When: 2020-09-11

Collection location: Sharon, Connecticut, USA [Click for map]

Who: cmy610

No specimen available

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Thanks
By: cmy610
2021-04-19 17:47:10 EDT (-0400)

for all that info! I have not heard of any of those species and appreciate the education! In my mind, I was assuming it might be Amanita bisporigera, so oops…I will get some KOH and start testing mushrooms this coming season. Thanks again!

From the size and the cap being much less in diameter than the length of the stalk,…
By: R. E. Tulloss (ret)
2021-04-17 21:15:26 EDT (-0400)

the next thing to check would be the reaction of the cap or stem to KOH solution or the shape of the spores.

At the moment we think that there are at least five species in the eastern US that are in the white destroying angels group that stains yellow when you drip a strong base onto it. The two largest are Amanita amerivirosa (just named) and A. suballiacea. They can be told apart by the shape of spores.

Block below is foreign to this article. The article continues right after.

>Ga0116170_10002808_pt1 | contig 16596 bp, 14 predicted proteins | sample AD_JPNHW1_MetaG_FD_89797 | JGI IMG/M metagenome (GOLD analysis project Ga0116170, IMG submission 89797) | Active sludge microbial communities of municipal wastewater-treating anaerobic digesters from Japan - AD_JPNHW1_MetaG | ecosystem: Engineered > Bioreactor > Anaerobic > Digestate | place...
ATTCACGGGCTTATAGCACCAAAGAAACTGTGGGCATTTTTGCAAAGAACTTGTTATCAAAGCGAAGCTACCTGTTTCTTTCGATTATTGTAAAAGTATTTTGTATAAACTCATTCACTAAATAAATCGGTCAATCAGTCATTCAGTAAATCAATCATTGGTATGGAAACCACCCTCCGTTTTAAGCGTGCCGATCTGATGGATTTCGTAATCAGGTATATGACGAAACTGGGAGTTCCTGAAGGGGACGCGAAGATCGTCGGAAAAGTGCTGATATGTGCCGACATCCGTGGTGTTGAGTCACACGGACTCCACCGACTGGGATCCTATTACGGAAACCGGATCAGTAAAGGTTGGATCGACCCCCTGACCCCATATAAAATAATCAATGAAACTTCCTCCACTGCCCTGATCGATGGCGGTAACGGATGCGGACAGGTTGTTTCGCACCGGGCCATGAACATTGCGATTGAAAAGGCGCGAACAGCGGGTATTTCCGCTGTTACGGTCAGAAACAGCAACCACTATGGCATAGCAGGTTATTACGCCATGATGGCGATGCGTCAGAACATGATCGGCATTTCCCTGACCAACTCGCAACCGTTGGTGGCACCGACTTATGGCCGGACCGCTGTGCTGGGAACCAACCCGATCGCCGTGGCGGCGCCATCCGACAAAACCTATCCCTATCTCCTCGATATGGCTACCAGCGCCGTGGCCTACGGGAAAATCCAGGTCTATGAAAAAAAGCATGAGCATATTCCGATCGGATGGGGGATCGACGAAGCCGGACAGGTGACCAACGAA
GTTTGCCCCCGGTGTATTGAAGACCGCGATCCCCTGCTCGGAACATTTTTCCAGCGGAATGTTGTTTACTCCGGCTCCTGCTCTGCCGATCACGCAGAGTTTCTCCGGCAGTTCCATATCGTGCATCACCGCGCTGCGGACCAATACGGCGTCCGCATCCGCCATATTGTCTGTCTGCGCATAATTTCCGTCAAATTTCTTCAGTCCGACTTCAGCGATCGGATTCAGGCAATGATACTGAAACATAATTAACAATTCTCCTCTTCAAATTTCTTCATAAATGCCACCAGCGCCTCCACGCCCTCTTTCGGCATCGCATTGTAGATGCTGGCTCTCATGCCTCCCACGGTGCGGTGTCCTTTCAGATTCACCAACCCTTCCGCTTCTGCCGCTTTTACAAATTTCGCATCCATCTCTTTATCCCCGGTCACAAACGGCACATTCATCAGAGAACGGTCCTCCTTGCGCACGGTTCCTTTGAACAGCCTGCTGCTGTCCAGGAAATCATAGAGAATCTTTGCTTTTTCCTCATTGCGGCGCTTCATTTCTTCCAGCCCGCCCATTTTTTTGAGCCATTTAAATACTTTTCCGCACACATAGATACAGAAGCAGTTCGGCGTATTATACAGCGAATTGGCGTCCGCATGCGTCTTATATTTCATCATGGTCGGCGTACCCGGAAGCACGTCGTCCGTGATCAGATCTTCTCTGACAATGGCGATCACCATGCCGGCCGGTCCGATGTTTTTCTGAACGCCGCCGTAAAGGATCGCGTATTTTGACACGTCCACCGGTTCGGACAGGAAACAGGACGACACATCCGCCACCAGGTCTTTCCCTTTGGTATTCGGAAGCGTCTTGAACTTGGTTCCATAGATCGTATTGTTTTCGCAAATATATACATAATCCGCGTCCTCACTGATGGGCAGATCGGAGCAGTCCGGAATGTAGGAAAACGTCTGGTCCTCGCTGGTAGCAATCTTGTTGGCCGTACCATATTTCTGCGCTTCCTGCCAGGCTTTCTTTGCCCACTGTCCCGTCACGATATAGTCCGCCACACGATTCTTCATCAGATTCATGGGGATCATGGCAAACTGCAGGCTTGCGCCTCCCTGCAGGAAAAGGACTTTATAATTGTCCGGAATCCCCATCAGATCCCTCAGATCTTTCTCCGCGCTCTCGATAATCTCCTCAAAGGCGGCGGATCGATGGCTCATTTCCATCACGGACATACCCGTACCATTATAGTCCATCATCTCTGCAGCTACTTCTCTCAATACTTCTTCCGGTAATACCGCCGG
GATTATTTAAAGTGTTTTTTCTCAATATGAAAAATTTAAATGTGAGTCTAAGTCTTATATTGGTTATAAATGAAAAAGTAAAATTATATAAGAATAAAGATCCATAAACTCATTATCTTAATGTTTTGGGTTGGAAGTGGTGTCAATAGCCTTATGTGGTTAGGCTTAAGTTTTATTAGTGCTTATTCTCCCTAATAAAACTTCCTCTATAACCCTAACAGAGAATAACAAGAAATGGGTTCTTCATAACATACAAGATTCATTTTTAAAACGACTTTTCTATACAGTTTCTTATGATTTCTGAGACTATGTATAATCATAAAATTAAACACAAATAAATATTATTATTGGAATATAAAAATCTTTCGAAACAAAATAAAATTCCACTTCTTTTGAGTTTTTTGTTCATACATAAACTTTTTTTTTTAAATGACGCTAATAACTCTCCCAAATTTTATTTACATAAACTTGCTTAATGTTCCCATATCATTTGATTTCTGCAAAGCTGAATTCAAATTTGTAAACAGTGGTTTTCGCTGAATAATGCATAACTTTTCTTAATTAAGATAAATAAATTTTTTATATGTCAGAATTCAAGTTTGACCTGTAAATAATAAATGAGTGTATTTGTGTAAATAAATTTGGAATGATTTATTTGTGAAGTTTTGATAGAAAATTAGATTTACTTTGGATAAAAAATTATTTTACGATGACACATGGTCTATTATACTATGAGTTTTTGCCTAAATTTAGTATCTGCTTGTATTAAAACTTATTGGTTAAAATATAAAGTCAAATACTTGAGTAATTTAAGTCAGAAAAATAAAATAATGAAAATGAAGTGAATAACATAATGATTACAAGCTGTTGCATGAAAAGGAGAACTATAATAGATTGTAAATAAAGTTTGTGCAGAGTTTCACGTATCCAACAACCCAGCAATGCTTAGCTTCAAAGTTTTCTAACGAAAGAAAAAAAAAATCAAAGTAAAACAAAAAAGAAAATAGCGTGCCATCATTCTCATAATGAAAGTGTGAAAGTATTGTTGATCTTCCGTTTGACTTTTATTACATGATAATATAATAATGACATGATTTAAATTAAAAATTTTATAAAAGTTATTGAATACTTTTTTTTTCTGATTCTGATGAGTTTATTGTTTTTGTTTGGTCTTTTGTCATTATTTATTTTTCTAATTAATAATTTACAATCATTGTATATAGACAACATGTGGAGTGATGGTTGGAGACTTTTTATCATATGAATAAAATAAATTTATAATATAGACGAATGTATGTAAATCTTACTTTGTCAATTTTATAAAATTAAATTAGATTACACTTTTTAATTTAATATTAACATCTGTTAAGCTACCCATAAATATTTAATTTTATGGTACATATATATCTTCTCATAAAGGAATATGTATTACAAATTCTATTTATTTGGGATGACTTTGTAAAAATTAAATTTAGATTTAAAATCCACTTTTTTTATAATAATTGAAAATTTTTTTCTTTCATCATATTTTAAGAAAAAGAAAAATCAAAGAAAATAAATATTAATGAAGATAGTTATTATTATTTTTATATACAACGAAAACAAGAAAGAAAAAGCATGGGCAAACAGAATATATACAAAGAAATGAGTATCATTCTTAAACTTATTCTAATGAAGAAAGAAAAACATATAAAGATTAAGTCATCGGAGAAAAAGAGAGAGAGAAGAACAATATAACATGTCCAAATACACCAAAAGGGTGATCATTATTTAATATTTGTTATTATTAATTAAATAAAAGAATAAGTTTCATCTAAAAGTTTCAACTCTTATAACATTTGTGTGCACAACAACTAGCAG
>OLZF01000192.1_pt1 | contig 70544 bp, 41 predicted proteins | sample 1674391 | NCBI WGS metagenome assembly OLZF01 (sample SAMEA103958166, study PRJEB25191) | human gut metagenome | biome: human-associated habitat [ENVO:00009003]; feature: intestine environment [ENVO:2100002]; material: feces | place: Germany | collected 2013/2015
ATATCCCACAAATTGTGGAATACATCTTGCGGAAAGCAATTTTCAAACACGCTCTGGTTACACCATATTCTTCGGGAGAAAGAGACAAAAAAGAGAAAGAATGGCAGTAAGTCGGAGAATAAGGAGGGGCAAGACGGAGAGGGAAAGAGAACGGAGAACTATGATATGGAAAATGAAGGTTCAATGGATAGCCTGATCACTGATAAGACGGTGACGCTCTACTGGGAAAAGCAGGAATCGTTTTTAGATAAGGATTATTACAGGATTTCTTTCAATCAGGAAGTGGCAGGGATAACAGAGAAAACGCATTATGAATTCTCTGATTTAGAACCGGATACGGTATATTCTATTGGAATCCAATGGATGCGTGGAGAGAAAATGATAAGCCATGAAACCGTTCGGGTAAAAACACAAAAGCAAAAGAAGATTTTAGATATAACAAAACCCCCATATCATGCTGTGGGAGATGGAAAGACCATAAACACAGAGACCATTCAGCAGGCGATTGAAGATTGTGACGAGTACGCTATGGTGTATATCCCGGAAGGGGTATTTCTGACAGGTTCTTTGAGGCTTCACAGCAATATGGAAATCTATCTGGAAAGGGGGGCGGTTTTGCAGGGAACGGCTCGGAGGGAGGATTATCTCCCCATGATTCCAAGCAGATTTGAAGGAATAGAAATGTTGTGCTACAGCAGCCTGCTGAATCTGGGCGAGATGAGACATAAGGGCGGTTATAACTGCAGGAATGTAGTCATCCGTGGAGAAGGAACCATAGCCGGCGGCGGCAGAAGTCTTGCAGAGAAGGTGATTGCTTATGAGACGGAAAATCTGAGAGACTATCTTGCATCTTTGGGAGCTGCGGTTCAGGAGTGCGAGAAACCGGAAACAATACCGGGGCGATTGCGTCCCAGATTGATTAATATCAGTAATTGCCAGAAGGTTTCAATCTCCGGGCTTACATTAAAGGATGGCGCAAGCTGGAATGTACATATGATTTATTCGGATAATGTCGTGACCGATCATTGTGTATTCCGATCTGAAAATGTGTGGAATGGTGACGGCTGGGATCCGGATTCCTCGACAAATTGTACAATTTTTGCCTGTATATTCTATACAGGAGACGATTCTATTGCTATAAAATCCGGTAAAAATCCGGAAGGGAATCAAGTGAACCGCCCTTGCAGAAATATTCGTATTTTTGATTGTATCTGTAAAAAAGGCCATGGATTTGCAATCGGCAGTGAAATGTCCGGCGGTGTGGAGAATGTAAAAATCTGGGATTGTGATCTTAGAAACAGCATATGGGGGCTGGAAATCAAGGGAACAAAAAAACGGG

If the species were to fail to turn yellow with application of a strong base, then the most likely species is A. elliptosperma. If the partial veil is distinctly not white and more thick and felted than thin and membranous, then you might have A. magnivelaris. From your pictures of the partial veil, I’d say that A. magnivelaris is out.

More info
By: cmy610
2021-04-16 12:10:02 EDT (-0400)

Sorry for not including a description! The cap was about 8 cm diameter. The stipe was pretty long - 13-15 cm long. It was growing alone, on the ground, in a mixed forest with lots of oak, birch, beech, and eastern hemlock. Mostly oak though. The cap was tacky. I didn’t detect any odor.

This is very likely a species of the Phalloideae.
By: R. E. Tulloss (ret)
2021-04-15 18:05:19 EDT (-0400)

Can you say anything about the size of the fruiting body? Any other data?

Rod